XXVI.6 Anagenetic changes in individual traits progress in different directions and at different rates in distinct taxa

All the species existing on the Earth at a given moment have behind them a line of ancestors of identical length, as they were apparently all formed by gradual branching off from a single common ancestor.Consequently, it does not make sense to differentiate species into evolutionarily old and evolutionarily young, unless we are referring only to the actual length of existence of the particular species.Similarly, it is difficult to differentiate the individual evolutionary lines as evolutionarily old and young.The situation is somewhat different with taxa, as they are mostly defined in modern systems on the basis of an attained level of anagenesis.Every evolutionary novelty emerged at a certain moment in phylogenesis and, together with it, the relevant taxon was also de facto formed.Of course, de jure, a taxon was formed when a taxonomist defined it separately from other taxa; in this sense, the differences in the ages of taxa are really negligible on an evolutionary time scale.The ages of the individual taxa existing at a certain moment thus vary substantially and consequently it makes sense to speak of old and young taxa.However, this could lead us to begin to speak of evolutionarily primitive and evolutionarily advanced or even evolutionarily higher and evolutionarily lower taxa.Darwin was already aware of the pointlessness of classifying organisms as higher and lower.Evolution is not directed towards some predetermined result.Thus, it is not possible to determine how far the individual taxa have reached on some common evolutionary scale.All evaluations in this sense are thus entirely subjective and are mostly based on our anthropocentric view of the world.The more similar an organism is to humans, the evolutionarily higher it seems to us.It is obvious that, if a similar evaluation were to be performed by a squid or a sequoia, they would arrive at quite different results when classifying organisms as higher and lower than, for example, A. Portmann on the basis of study of the level of encephalization amongst the members of various taxa (Portmann 1960).

            The classification of organisms as evolutionarily primitive and evolutionarily advanced apparently makes somewhat more sense than their classification as lower and higher organisms.In a phylogenetic line, it is possible to recognize which species branched off from a common ancestor sooner and which later.By comparing the phenotype traits of the individual species, the polarity of the individual anagenetic changes can be determined and thus it is possible to say in which species more primitive (in the sense of ancestral) forms of traits predominate and in which derived forms tend to be more common.Once again, however, it must be borne in mind that that an evolutionarily younger form of a trait need not be the best form from a functional viewpoint.Which species will tend to undergo speciation and which extinction is also determined by their adaptation to the environment; however, species selection is decisive and can select traits on the basis of quite different criteria.In addition, the element of chance is very important here.The survival of a species is mostly not determined by its evolutionary adaptation to the prevalent natural conditions, but rather by fortunate chance, specifically the presence of pre-adaptations that enable the species to come to terms with an environmental change for which it was not selectionally adapted (see XXII.2).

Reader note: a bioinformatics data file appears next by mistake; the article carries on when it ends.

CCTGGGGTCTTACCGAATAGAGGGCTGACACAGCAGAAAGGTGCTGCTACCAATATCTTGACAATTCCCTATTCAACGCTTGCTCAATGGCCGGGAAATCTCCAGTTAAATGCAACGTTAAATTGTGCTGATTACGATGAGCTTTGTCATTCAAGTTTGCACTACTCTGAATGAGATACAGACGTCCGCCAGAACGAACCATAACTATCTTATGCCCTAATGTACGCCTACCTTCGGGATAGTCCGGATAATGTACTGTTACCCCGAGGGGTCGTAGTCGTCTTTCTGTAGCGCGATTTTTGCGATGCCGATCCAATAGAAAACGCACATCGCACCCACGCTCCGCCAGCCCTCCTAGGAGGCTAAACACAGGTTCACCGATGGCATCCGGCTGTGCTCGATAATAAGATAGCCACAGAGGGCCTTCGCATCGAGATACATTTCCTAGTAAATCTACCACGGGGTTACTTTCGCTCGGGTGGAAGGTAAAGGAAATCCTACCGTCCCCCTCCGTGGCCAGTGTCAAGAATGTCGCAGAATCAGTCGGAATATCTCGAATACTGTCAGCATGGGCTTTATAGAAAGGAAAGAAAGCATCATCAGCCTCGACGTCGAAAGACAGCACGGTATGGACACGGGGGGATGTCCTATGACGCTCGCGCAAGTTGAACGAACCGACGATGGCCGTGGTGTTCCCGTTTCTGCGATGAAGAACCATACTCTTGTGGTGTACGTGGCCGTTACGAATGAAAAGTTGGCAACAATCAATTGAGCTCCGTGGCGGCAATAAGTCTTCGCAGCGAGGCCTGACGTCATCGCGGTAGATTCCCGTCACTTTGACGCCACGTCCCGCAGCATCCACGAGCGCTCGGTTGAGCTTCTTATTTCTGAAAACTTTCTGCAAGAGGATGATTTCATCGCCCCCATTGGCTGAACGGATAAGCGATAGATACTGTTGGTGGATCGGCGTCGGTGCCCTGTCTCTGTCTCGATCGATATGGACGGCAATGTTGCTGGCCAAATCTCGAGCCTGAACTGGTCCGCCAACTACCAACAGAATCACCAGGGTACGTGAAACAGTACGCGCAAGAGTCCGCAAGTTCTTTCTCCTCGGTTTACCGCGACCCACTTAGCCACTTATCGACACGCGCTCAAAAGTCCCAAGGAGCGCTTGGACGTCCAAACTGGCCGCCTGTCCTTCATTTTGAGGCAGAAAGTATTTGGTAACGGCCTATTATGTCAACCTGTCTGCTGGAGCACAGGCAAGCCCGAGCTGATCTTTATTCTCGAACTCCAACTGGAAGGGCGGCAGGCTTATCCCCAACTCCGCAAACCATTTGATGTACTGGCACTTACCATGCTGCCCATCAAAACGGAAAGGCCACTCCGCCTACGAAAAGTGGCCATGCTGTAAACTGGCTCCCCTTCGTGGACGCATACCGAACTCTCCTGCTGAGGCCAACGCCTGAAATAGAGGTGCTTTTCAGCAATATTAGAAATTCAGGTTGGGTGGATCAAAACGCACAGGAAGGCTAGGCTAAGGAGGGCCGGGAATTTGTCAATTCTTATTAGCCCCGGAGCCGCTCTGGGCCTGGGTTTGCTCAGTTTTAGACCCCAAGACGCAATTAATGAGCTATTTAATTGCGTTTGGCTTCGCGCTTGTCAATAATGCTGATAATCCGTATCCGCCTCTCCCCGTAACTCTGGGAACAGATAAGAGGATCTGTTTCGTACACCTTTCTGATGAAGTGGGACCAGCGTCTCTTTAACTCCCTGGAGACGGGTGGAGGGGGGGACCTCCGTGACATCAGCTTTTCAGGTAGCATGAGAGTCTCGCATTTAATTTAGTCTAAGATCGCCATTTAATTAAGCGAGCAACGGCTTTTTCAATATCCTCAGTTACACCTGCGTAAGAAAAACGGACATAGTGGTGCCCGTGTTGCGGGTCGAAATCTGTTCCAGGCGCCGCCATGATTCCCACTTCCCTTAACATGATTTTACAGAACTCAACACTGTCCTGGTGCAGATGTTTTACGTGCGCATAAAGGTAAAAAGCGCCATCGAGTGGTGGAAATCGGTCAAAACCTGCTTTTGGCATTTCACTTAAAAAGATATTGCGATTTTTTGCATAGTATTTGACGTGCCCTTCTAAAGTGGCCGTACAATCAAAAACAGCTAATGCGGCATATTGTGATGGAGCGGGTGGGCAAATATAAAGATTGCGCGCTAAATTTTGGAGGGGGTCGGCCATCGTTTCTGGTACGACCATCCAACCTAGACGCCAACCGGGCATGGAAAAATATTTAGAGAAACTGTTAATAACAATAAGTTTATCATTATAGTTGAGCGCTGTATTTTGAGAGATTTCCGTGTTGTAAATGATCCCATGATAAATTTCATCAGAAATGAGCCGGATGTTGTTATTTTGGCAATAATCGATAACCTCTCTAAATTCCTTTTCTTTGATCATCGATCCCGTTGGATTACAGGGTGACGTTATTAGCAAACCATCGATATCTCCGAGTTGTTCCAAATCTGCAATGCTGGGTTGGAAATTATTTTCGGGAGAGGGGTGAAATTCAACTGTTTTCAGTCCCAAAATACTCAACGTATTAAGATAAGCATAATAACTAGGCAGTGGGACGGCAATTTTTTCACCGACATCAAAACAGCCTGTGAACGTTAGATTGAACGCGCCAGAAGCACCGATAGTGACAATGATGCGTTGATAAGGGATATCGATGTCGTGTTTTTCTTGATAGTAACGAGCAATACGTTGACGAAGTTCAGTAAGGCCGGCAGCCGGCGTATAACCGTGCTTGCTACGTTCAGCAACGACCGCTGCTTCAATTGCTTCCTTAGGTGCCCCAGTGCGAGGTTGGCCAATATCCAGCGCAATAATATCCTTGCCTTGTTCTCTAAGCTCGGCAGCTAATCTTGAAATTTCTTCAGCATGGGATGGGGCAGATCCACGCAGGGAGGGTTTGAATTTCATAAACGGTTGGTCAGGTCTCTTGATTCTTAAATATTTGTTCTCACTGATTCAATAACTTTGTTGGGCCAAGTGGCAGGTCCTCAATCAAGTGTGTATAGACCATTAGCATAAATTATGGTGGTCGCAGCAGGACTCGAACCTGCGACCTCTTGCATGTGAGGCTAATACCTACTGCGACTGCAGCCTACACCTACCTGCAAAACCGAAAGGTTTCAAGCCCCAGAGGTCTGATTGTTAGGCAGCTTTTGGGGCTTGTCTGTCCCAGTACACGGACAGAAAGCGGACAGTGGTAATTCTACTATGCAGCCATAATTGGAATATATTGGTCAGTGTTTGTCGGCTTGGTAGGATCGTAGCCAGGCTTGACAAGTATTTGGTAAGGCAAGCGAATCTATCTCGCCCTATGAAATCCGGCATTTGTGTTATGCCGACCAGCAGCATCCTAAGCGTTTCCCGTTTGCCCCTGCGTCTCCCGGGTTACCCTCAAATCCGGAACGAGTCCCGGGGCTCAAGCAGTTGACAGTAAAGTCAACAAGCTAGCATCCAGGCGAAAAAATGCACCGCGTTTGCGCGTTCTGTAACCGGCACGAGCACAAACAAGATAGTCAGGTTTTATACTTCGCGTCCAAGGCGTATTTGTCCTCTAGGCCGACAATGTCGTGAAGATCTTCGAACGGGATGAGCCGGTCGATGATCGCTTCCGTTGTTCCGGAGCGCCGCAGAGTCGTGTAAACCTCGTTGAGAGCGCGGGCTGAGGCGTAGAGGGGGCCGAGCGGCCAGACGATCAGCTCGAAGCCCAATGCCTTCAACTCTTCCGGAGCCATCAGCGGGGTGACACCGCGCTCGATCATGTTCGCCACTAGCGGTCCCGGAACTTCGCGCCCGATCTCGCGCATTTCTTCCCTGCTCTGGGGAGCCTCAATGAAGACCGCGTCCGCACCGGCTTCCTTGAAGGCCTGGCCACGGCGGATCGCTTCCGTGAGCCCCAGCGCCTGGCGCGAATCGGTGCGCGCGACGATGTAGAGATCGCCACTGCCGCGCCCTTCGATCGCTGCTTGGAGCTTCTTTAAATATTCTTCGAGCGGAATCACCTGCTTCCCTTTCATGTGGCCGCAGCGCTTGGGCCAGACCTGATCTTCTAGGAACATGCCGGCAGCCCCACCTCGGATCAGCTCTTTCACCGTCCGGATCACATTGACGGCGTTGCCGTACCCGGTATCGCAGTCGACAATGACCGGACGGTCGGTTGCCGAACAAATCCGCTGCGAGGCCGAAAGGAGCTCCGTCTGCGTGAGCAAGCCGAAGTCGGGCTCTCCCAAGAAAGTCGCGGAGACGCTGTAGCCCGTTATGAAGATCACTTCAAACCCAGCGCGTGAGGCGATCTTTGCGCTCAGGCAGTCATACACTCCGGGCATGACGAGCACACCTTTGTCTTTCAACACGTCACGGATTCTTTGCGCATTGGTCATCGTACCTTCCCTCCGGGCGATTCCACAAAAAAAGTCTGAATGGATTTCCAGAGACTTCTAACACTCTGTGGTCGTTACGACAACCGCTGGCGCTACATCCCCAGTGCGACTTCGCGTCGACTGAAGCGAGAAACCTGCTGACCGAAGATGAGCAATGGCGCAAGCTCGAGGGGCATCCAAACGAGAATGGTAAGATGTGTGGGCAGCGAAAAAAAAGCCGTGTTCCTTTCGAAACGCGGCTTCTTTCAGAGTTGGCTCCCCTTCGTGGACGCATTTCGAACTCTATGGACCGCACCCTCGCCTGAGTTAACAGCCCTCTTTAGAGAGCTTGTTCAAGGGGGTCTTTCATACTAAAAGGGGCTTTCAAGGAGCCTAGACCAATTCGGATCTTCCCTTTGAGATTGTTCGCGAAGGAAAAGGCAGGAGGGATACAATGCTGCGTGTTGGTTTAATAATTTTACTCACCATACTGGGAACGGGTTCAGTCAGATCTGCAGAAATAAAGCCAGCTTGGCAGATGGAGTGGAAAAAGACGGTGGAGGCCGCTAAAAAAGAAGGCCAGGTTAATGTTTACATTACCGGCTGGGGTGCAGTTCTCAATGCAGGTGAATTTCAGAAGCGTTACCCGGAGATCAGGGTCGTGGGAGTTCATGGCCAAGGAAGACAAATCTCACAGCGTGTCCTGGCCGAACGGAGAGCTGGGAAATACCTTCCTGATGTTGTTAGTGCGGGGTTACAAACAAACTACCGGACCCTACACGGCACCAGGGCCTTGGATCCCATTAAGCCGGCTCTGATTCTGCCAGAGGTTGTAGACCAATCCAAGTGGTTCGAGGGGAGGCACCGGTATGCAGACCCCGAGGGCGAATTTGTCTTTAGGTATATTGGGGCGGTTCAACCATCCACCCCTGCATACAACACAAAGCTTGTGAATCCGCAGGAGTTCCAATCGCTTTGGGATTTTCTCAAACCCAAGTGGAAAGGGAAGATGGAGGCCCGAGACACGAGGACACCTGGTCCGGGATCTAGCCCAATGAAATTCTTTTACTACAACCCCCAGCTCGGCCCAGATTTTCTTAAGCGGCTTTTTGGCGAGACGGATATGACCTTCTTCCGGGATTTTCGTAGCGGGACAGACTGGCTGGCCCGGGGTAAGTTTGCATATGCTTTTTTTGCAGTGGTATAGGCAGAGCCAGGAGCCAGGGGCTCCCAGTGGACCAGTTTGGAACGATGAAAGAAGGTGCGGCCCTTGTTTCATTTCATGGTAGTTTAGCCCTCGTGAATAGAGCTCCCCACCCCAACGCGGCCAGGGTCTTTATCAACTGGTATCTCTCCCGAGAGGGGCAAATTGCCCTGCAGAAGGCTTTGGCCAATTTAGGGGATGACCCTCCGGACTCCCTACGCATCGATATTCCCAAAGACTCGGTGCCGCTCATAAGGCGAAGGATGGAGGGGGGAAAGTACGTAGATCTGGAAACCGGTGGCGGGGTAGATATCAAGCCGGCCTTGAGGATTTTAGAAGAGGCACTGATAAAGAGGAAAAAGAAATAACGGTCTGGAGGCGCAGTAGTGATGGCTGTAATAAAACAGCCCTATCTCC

It is not clear whether modern species are better adapted to their environment than primitive species and it is even more disputable whether it is even possible to find a suitable measure of perfection of adaptation in organisms that evolve, not only at different rates, but also in different directions.The fact that primitive and evolutionarily advanced taxa have been preserved to the present time indicates that they do not differ much in this respect.In any case, it must be emphasized that the rates of evolution of the individual traits, for example individual organ systems, need not be in any way correlated.A taxon can be highly advanced evolutionarily with a highly functional organ or certain organ system and can simultaneously be very primitive, both from the evolutionary point of view and functionally, in its organs or in other organ systems.Thus, the members of any taxon are a sort of mosaic of evolutionarily primitive and evolutionarily advanced traits.

Was this information useful for you?
The classical Darwinian theory of evolution can explain the evolution of adaptive traits only in asexual organisms. The frozen plasticity theory is much more general: It can also explain the origin and evolution of adaptive traits in both asexual and sexual organisms Read more
Draft translation from: Evoluční biologie, 2. vydání (Evolutionary biology, 2nd edition), J. Flegr, Academia Prague 2009. The translation was not done by biologist, therefore any suggestion concerning proper scientific terminology and language usage are highly welcomed. You can send your comments to flegratcesnet [dot] cz. Thank you.